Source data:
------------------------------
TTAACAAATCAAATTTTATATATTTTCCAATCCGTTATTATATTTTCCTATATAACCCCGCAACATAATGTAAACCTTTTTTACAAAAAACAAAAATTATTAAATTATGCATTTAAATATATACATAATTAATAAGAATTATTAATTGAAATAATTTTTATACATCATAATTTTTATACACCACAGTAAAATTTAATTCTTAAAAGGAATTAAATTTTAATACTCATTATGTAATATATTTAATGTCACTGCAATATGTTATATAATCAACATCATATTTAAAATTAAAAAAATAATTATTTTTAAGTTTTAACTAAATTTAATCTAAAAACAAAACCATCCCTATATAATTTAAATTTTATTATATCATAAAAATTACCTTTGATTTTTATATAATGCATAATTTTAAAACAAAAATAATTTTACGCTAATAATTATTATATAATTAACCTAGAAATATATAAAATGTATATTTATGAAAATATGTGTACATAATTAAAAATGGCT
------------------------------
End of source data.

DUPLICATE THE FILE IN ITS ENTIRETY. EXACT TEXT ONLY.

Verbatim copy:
TTAACAAATCAAATTTTATATATTTTCCAATCCGTTATTATATTTTCCTATATAACCCCGCAACATAATGTAAACCTTTTTTACAAAAAACAAAAATTATTAAATTATGCATTTAAATATATACATAATTAATAAGAATTATTAATTGAAATAATTTTTATACATCATAATTTTTATACACCACAGTAAAATTTAATTCTTAAAAGGAATTAAATTTTAATACTCATTATGTAATATATTTAATGTCACTGCAATATGTTATATAATCAACATCATATTTAAAATTAAAAAAATAATTATTTTTAAGTTTTAACTAAATTTAATCTAAAAACAAAACCATCCCTATATAATTTAAATTTTATTATATCATAAAAATTACCTTTGATTTTTATATAATGCATAATTTTAAAACAAAAATAATTTTACGCTAATAATTATTATATAATTAACCTAGAAATATATAAAATGTATATTTATGAAAATATGTGTACATAATTAAAAATGGCT